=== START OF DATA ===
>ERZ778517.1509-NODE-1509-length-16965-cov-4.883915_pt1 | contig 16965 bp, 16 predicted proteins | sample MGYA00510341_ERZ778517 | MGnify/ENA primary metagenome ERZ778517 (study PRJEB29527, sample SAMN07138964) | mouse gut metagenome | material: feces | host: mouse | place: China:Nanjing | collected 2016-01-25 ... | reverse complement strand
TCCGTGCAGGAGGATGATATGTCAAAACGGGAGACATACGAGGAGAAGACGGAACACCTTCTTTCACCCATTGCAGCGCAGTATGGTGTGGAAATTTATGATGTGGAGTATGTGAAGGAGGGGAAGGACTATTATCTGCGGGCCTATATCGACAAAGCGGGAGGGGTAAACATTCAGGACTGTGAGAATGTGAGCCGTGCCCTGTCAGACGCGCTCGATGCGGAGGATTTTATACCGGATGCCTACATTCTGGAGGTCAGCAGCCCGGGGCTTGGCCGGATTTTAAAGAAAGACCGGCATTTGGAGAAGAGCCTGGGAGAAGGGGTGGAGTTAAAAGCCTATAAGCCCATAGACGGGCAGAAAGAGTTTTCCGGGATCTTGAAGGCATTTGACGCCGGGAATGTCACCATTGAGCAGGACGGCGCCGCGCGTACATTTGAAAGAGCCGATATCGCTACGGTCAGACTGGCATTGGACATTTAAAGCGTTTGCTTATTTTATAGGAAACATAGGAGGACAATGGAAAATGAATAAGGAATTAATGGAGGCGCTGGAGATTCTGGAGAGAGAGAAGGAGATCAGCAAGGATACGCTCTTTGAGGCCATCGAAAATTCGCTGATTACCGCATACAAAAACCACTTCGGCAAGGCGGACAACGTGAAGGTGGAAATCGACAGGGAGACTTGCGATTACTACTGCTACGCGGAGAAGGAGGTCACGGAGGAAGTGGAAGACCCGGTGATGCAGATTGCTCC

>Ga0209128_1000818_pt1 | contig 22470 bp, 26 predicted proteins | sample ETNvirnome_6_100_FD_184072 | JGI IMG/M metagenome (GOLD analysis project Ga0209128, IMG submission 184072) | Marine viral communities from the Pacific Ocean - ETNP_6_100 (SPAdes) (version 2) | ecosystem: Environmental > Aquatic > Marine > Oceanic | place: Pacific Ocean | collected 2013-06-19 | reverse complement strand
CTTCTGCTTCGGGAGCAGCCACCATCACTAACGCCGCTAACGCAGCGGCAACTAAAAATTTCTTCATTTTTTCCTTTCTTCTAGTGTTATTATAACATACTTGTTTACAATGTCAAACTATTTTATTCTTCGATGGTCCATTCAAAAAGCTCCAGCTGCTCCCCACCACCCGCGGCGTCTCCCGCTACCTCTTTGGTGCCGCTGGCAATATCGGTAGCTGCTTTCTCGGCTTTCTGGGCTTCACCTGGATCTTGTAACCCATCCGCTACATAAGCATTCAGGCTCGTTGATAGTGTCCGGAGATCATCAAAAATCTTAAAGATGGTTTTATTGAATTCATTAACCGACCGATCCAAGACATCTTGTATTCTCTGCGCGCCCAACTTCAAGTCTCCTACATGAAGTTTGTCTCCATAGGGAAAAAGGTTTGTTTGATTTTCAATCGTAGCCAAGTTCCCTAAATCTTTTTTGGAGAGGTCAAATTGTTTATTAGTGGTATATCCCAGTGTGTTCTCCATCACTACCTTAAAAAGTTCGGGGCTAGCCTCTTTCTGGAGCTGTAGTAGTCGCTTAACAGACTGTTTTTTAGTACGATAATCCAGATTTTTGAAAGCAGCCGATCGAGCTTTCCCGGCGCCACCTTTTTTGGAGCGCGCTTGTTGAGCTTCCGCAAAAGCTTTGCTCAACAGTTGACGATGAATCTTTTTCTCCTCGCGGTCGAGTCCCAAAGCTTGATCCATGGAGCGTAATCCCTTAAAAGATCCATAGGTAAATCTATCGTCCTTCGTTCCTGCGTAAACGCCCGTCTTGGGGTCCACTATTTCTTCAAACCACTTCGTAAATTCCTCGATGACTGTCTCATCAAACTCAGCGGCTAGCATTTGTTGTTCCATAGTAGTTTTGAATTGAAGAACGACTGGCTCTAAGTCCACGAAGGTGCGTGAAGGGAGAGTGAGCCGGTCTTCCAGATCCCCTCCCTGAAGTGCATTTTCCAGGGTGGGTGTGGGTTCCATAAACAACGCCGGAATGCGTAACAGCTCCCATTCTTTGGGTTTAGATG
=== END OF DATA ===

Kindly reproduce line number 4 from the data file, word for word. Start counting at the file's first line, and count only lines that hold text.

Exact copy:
CTTCTGCTTCGGGAGCAGCCACCATCACTAACGCCGCTAACGCAGCGGCAACTAAAAATTTCTTCATTTTTTCCTTTCTTCTAGTGTTATTATAACATACTTGTTTACAATGTCAAACTATTTTATTCTTCGATGGTCCATTCAAAAAGCTCCAGCTGCTCCCCACCACCCGCGGCGTCTCCCGCTACCTCTTTGGTGCCGCTGGCAATATCGGTAGCTGCTTTCTCGGCTTTCTGGGCTTCACCTGGATCTTGTAACCCATCCGCTACATAAGCATTCAGGCTCGTTGATAGTGTCCGGAGATCATCAAAAATCTTAAAGATGGTTTTATTGAATTCATTAACCGACCGATCCAAGACATCTTGTATTCTCTGCGCGCCCAACTTCAAGTCTCCTACATGAAGTTTGTCTCCATAGGGAAAAAGGTTTGTTTGATTTTCAATCGTAGCCAAGTTCCCTAAATCTTTTTTGGAGAGGTCAAATTGTTTATTAGTGGTATATCCCAGTGTGTTCTCCATCACTACCTTAAAAAGTTCGGGGCTAGCCTCTTTCTGGAGCTGTAGTAGTCGCTTAACAGACTGTTTTTTAGTACGATAATCCAGATTTTTGAAAGCAGCCGATCGAGCTTTCCCGGCGCCACCTTTTTTGGAGCGCGCTTGTTGAGCTTCCGCAAAAGCTTTGCTCAACAGTTGACGATGAATCTTTTTCTCCTCGCGGTCGAGTCCCAAAGCTTGATCCATGGAGCGTAATCCCTTAAAAGATCCATAGGTAAATCTATCGTCCTTCGTTCCTGCGTAAACGCCCGTCTTGGGGTCCACTATTTCTTCAAACCACTTCGTAAATTCCTCGATGACTGTCTCATCAAACTCAGCGGCTAGCATTTGTTGTTCCATAGTAGTTTTGAATTGAAGAACGACTGGCTCTAAGTCCACGAAGGTGCGTGAAGGGAGAGTGAGCCGGTCTTCCAGATCCCCTCCCTGAAGTGCATTTTCCAGGGTGGGTGTGGGTTCCATAAACAACGCCGGAATGCGTAACAGCTCCCATTCTTTGGGTTTAGATG